At the same time, plaintiff filed its reply to paragraph 3 of the answer of William H. Heissler and to the answer and counterclaim of defendant Margaret Heissler.
In the reply, it was alleged that the defense of the action in the Jefferson Circuit Court had been undertaken by the plaintiff under a "Reservation of Rights" that is by agreement with the Assureds William H. Tuttle and defendant Ray Sinclair that plaintiff's defense in that action was without prejudice to any of plaintiff's rights under the policy and without waiving its denial of any liability by reason of the failure to give notice.
April 15, 1949, the counterclaim of Margaret Heissler was dismissed as to William H. Tuttle. Defendant Ray Sinclair, having filed no answer or responsive cross pleading to the claim of Margaret Heissler, the allegations of her cross claim, except for damages, were taken as true and a jury fixed the amount of her damages at $1,000, for which appropriate judgment was entered on May 24, 1949.
There was also submitted to this jury the issue between the plaintiff and William H. Tuttle as to whether or not notice had been given "as soon as practicable after the accident", and the jury in response to an interrogatory determined that the notice given to the plaintiff by defendant Tuttle *269 on July 6, 1948, of the happening of the accident on April 4, 1948, was not given as soon as practicable.
Plaintiff, thereafter filed its motion for judgment in accordance with the prayer of its complaint.
The case is presently before the Court on plaintiff's motion for judgment in accordance with the prayer of the complaint.
A decision on this point was deferred to await final action by the Court of Appeals of Kentucky in the case of Travelers Insurance Company v. Boyd, 312 Ky. 527, 228 S.W.2d 421.
In the Boyd case, the first question determined was that where the insured had breached the terms of his policy contract by failing to give written notice of the accident to his insurer, as soon as practicable, such breach of the terms of the policy could be set up by the insurer as a defense to any direct action against the insured instituted by one who had obtained a judgment against the insured.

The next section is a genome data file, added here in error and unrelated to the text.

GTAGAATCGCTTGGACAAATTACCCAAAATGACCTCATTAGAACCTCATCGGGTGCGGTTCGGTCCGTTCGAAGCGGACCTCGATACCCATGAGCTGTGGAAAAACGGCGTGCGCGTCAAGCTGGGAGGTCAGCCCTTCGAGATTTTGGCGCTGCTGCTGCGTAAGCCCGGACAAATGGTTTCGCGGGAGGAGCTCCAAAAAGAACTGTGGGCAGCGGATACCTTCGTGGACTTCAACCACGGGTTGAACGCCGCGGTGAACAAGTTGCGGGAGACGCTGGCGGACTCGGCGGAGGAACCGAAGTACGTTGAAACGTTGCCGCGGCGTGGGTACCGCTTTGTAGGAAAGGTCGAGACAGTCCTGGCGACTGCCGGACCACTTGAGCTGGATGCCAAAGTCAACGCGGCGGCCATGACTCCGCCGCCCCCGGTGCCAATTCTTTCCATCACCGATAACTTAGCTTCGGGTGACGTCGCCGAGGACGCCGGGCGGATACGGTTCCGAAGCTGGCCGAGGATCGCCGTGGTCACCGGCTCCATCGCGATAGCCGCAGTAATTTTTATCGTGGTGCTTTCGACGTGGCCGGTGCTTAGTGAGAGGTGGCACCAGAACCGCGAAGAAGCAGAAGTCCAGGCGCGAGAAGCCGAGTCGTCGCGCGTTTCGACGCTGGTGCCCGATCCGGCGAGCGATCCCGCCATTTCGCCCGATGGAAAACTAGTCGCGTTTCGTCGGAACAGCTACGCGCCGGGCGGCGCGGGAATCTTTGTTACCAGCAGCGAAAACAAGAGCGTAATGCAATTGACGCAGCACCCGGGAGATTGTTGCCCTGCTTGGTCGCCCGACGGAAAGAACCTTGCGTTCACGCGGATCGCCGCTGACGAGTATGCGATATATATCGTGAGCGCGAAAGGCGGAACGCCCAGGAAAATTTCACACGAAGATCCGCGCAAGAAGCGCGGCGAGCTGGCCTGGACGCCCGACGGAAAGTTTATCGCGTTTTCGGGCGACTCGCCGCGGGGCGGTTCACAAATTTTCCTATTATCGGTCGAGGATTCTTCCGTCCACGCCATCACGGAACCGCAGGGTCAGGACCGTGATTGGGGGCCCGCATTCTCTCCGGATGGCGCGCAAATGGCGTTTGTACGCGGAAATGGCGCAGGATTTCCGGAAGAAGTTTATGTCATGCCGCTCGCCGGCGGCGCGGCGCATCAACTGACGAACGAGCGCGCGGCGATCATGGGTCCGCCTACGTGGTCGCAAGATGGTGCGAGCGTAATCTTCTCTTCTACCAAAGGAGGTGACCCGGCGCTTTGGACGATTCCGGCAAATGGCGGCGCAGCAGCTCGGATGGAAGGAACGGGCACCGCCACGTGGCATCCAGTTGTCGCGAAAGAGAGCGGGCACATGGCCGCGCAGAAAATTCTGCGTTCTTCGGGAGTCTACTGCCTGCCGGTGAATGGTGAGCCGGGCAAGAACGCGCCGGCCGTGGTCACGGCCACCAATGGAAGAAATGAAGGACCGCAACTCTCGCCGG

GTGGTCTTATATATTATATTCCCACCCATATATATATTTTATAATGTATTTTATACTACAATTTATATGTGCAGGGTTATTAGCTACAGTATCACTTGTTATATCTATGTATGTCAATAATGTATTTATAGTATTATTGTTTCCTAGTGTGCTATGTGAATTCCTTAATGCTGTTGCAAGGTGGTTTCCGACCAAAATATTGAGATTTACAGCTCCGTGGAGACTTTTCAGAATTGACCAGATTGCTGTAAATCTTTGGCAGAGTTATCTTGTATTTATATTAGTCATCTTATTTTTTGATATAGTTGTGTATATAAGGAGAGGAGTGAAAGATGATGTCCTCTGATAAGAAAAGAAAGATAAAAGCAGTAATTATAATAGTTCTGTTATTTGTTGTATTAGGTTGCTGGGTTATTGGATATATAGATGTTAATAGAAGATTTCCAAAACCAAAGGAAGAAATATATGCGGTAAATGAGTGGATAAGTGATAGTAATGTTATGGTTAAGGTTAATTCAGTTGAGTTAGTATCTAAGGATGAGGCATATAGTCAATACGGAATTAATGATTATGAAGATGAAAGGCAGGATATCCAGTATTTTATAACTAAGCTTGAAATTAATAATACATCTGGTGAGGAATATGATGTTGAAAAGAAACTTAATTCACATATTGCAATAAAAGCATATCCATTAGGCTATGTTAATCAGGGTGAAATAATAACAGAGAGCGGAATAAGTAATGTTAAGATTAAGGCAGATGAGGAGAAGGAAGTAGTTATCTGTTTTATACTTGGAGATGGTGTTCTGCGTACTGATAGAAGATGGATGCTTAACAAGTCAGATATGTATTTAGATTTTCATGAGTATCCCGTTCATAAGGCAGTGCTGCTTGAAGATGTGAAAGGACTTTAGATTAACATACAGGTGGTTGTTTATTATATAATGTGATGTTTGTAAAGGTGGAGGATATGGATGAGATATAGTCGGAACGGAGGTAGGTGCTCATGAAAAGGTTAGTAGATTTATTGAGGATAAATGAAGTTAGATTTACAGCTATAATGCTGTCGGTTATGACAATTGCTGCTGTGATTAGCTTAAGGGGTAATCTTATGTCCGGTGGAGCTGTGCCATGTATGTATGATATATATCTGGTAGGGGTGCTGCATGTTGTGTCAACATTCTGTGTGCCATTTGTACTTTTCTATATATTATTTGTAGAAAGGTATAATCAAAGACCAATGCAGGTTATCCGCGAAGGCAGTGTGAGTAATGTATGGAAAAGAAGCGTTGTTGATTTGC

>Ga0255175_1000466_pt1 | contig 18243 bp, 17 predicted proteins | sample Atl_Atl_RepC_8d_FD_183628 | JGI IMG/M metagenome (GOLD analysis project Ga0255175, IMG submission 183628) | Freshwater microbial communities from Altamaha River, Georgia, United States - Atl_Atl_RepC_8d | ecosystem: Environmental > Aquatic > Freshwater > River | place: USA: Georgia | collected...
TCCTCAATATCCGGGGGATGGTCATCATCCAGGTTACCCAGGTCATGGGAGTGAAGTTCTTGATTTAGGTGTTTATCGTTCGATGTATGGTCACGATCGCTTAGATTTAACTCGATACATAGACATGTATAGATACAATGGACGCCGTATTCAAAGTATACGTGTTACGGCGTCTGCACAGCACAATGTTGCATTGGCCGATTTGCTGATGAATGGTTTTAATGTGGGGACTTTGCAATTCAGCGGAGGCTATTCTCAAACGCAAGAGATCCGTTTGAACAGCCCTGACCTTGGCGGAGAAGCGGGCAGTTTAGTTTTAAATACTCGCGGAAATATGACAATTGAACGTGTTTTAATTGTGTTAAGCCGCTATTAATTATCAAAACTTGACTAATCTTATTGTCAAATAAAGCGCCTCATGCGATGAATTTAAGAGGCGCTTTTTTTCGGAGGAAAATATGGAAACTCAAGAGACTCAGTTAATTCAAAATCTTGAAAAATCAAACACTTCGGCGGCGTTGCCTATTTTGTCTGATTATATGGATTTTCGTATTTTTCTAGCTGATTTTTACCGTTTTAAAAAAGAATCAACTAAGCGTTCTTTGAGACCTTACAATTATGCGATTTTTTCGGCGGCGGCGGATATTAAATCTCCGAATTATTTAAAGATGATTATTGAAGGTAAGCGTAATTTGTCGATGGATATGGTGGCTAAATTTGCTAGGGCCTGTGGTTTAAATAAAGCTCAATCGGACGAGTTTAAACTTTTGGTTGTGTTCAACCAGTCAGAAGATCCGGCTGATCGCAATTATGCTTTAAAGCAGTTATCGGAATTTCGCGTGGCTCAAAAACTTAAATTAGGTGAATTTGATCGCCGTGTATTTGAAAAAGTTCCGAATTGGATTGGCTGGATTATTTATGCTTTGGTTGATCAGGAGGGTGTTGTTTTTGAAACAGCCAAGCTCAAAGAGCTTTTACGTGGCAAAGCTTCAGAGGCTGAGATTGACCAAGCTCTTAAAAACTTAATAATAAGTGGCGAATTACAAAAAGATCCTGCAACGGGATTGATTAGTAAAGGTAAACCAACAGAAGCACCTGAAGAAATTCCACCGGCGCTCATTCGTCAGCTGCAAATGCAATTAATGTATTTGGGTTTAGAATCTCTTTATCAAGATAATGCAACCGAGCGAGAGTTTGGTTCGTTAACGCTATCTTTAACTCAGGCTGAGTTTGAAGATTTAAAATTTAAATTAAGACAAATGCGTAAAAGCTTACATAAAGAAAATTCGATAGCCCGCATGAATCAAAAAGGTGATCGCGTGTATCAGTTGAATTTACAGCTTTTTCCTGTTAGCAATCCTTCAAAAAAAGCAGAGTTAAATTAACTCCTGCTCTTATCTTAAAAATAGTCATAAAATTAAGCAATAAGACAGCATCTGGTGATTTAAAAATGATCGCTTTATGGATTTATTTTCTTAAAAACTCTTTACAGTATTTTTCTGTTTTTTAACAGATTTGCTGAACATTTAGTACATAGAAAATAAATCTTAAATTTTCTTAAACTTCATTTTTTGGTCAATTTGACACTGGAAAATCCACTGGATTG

The Court of Appeals, in that case, reviewed its previous decisions on this point Metropolitan Casualty Company v. Albritton, 214 Ky. 16, 282 S.W. 187, and Sun Indemnity Company v. Dulaney, 264 Ky. 112, 89 S.W.2d 307where opposite conclusions had been reached on the question of breach by the insured of subsequent conditions with respect to notice and failure to cooperate in the defense. The Kentucky Court of Appeals affirmed its previous decision in the Dulaney case.
Under the authority of that case, and the verdict of the jury in this case, it is here held that the failure on the part of W. H. Tuttle to give notice as soon as practicable, after the accident, which occurred April 4, 1948, constituted a breach of the terms of his policy and that the defendant, Margaret Heissler, is not entitled to recover from the plaintiff the $1,000 awarded her by the jury on account of the negligent operation of Tuttle's automobile by defendant Sinclair.
The defendant invoked here, as was invoked in the case of Travelers Insurance Company v. Boyd, supra, the defense that in the enactment of the Financial Responsibility Law, Chapter 187 KRS by the Legislature at its 1946 session, there was created an independent right of action by an injured person against an insurer, notwithstanding the failure of the insured to observe or comply with conditions subsequent contained in the policy, such as failure to give notice or failure to cooperate, although such failure on the assured's part would constitute a defense to an action brought by the insured against the insurer.
It is claimed that the doctrine of the Dulaney case is no longer applicable, by reason of the provisions of the Financial Responsibility Act of 1946.
It is the contention of the plaintiff that the Financial Responsibility Act is not applicable here, because the policy of insurance was not furnished as proof of ability to respond in damages under the Act.